Essays and Reviews

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This is the most complete one-volume edition of Poe's essays and reviews ever published. Here are all his major writings on the theory of poetry, the art of fiction, and the duties of a critic: "The Rationale of Verse," "The Philosophy of Composition," "The Poetic Principle," and "About Critics and Criticism." Articulating Poe's passion for technical proficiency and his theory of poetic method, these essays show why he so strongly influenced the French symbolists toward the end of nineteenth century and, through them, the poetry of T. S. Eliot and Hart Crane.

Included in this collection are Poe's reviews and candid opinions of the leading literary figures of his day: Charles Dickens, Washington Irving, Elizabeth Barrett Browning, Nathaniel Hawthorne, Alfred Lord Tennyson, Percy Shelley, Samuel Taylor Coleridge, and Margaret Fuller, among others. Here also are reviews of long-forgotten writers, reviews that are interesting not so much for their subjects as for Poe's unflinching and witty candor. Many of his then controversial judgments have been vindicated by time.

Poe particularly relished his prolonged critical war with Henry Wadsworth Longfellow, Professor of Modern Languages at Harvard and America's most respected poet of the nineteenth century, whom he accused of conventionality and plagiarism. The skirmishes in this campaign are represented here in full.

Poe wrote many articles describing the literary world in which he circulated: "The Literati of New York," the "Editorial Miscellanies" from the Broadway Journal, "Some Secrets of the Magazine Prison-House," and his long-running series "Marginalia."

Also included are a wealth of articles on a wide variety of topics: South Sea exploration, cryptography, drama, geography, music, transcendentalism, phrenology, ancient languages, and modern cities.

As a reviewer Poe was direct, discriminating, and feared; as an essayist he was alert to any possibility that in literature there might be found a sense of unity missing from life. This volume restores an essential and often neglected part of our literary heritage.

LIBRARY OF AMERICA is an independent nonprofit cultural organization founded in 1979 to preserve our nation's literary heritage by publishing, and keeping permanently in print, America's best and most significant writing. The Library of America series includes more than 300 volumes to date, authoritative editions that average 1,000 pages in length, feature cloth covers, sewn bindings, and ribbon markers, and are printed on premium acid-free paper that will last for centuries.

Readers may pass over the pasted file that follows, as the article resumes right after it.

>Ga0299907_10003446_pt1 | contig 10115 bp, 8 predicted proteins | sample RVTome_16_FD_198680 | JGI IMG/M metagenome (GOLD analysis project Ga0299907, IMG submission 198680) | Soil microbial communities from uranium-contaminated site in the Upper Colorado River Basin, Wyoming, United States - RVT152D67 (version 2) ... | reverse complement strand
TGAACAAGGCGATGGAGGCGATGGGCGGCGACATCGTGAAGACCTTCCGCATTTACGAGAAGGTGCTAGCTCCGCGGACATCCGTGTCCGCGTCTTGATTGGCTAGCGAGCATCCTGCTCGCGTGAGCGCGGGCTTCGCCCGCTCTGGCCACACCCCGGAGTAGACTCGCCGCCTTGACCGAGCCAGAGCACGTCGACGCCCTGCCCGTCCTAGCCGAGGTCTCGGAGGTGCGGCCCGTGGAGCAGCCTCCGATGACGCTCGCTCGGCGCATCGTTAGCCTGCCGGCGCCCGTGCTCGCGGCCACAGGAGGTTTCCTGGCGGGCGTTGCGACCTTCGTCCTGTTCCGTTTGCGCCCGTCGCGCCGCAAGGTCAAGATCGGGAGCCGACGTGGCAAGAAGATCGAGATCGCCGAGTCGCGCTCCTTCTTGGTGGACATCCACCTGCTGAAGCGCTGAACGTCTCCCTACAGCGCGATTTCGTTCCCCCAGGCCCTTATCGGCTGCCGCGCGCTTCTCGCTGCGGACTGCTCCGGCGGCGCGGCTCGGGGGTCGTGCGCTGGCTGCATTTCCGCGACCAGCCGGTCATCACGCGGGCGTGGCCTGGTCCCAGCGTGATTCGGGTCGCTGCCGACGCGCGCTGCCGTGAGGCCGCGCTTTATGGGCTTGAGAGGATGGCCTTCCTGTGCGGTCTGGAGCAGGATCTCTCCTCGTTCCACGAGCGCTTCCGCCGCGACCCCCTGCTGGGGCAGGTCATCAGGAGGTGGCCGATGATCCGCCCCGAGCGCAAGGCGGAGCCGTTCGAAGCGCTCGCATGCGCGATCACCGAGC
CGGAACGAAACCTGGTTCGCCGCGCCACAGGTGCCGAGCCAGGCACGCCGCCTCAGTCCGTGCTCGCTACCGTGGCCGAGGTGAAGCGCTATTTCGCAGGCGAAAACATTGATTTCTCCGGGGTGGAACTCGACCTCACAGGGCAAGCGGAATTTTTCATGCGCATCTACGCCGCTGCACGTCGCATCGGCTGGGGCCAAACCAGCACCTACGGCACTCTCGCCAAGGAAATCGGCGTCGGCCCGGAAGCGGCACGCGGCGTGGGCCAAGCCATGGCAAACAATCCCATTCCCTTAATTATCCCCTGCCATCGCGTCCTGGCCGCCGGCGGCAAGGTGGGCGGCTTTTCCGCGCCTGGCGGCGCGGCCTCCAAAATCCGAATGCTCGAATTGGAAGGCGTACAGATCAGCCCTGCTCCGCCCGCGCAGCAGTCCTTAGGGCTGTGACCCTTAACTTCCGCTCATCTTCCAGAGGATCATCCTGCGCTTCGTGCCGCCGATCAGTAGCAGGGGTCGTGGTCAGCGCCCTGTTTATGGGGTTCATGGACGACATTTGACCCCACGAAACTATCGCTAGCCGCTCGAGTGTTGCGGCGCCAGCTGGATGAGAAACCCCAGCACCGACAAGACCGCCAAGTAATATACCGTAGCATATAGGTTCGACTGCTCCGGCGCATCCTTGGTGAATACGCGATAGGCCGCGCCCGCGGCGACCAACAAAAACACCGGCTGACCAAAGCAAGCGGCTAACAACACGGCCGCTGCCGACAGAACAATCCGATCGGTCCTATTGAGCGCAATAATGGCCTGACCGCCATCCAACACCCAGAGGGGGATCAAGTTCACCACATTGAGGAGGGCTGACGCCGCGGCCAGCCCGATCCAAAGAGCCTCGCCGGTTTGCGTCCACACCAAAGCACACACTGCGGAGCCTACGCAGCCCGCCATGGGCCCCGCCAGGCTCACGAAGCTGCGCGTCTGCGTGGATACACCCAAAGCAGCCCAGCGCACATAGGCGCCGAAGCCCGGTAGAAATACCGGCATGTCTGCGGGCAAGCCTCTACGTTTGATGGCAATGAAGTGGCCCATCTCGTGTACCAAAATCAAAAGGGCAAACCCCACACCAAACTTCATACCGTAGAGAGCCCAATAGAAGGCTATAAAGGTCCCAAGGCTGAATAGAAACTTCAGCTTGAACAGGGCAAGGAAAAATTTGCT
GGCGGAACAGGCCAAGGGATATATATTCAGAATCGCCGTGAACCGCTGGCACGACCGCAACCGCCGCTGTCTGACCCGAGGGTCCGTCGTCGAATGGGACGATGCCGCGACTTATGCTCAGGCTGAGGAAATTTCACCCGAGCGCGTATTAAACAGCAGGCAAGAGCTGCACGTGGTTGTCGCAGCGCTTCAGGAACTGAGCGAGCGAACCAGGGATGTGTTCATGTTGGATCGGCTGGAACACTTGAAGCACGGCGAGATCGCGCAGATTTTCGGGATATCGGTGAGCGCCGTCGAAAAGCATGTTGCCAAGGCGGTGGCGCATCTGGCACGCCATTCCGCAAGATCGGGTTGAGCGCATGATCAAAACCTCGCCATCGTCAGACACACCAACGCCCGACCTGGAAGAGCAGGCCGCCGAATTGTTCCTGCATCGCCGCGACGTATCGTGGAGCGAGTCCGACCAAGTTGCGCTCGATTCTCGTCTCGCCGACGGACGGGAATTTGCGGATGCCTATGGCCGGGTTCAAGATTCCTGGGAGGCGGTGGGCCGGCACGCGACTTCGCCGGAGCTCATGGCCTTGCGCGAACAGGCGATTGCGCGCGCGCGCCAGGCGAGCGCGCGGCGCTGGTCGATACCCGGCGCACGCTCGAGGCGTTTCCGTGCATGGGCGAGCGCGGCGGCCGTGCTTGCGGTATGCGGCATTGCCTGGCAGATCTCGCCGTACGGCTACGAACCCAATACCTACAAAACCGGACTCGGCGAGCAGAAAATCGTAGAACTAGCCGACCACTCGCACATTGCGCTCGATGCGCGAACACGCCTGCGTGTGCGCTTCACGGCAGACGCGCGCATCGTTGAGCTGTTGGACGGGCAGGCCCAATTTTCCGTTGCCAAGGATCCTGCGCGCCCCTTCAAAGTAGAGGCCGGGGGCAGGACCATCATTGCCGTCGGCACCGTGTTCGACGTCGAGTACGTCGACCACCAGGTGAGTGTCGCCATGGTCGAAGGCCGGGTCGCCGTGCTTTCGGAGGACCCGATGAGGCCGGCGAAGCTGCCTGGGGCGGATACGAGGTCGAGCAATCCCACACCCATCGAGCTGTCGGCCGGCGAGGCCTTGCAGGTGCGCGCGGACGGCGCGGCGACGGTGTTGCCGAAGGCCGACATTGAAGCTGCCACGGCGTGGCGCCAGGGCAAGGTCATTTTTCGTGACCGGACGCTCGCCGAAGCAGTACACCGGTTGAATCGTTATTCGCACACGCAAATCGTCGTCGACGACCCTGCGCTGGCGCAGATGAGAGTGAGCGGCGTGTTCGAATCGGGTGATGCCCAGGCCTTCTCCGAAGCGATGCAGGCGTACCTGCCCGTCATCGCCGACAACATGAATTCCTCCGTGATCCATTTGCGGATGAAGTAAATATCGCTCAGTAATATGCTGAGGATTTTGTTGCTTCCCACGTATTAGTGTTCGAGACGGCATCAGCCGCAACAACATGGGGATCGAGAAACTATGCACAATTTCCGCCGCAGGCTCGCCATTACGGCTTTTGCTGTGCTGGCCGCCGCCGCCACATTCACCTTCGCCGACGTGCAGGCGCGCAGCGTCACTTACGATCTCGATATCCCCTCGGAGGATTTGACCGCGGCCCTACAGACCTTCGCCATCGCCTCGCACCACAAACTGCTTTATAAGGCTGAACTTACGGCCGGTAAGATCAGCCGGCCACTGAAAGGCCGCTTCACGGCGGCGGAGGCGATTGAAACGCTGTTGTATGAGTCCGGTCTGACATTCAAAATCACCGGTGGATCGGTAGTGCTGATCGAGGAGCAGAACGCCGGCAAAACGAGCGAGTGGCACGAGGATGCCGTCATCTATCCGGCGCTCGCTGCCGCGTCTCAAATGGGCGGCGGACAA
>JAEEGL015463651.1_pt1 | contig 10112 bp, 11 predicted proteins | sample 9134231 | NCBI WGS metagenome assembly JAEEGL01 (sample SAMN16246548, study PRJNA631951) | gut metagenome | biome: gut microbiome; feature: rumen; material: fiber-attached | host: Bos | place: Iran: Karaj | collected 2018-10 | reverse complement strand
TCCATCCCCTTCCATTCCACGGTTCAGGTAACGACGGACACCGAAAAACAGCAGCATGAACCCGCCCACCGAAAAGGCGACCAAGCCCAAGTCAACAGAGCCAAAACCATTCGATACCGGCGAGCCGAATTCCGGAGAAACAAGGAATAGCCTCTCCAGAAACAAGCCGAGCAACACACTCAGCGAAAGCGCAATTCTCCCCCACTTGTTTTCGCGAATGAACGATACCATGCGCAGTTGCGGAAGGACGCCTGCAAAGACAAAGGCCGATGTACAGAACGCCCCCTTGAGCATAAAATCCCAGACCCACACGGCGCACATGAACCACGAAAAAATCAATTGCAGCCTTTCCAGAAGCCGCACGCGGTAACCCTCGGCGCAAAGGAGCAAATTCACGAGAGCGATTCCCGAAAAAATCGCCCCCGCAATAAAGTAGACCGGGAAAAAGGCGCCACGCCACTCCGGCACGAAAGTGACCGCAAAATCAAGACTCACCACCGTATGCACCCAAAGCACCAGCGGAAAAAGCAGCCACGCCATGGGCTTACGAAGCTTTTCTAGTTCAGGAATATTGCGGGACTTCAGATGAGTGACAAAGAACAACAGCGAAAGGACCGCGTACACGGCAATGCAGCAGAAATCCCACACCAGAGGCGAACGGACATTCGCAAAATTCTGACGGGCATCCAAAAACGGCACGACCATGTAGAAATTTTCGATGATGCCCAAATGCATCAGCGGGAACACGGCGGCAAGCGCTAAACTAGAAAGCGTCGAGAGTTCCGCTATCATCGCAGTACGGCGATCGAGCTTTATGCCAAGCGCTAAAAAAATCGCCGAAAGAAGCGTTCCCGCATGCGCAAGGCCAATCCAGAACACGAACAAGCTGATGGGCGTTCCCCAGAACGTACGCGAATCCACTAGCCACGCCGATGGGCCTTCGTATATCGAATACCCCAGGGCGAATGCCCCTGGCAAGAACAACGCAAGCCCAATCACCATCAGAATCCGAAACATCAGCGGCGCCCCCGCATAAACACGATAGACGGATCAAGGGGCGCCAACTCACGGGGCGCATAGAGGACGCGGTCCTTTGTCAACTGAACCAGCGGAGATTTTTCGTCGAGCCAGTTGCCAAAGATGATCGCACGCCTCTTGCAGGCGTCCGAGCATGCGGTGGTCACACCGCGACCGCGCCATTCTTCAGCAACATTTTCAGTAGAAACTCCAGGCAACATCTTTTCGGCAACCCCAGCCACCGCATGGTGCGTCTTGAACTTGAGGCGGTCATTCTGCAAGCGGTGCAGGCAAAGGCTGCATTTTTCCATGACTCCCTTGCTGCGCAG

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LETTER To B July 1836
5
THE RATIONALE OF VERSE November 1848
26
THE PoETIC PRINCIPLE October 1850
71
William Harrison Ainsworth
101
Elizabeth Barrett Browning
116
Edward Lytton Bulwer
142
Henry F Chorley
164
Henry Cockton
177
Susan Rigby Morgan
861
H Sigourney H F Gould and E F Ellet
874
William Gilmore Simms
891
Elizabeth Oakes Smith
906
Supplement A Reply to Critics I019
1019
Exordium to Critical Notices
1027
Prospectus of The Stylus
1033
About Critics and Criticism
1039

J F Dalton
189
Daniel Defoe
201
Henry Duncan
245
Sarah Stickney Mrs Sarah Stickney Ellis
345
The American Drama 1845
357
Bird
389
John G C Brainard
404
William Cullen Bryant
412
The Canons of Good Breeding 1839
455
James Fenimore Cooper
473
Rufus Dawes
491
Joseph Rodman DrakeFitzGreene Halleck
505
Theodore S
540
Rufus W Griswold
549
Hawks
557
Augustus Baldwin Longstreet
778
William W Lord
797
Cornelius Mathews
818
Morris Mattson
838
A Reviewer Reviewed
1046
Literary Small Talk 1839
1061
EDITORIAL MISCELLANIES FROM THE Broadway Journal
1067
October 4 1845
1073
October II 1845
1081
November 22 1845
1093
December 13 1845
1099
January 3 1846 III4
1109
THE LITERATI OF NEW YORK CITY
1118
Gillespie IIZO
1130
Anna Cora Mowatt
1137
Lewis Gaylord Clark
1204
SOUTHSEA EXPEDITION
1227
Maelzels ChessPlayer
1253
A Few Words on Secret Writing
1277
Chapter of Suggestions
1292
MARGINALIA
1309
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Informacje o autorze (1984)

Read throughout the world, translated by Baudelaire, and admired by writers as different as Dostoevsky and H. G. Wells, Edgar Allan Poe (1809-1849) has become a legendary figure, representing the artist as obsessed outcast and romantic failure. His nightmarish visions, shaped by cool artistic calculation, reveal some of the dark possibilities of human experience. But his enormous popularity and his continuing influence on literature depend less on legend or vision than on his stylistic accomplishments as a writer.

G. R. Thompson, volume editor, is professor of English at Purdue University. He was editor of Poe Studies from 1968 to 1980 and is the author of Poe's Fiction: Romantic Irony in the Gothic Tales.

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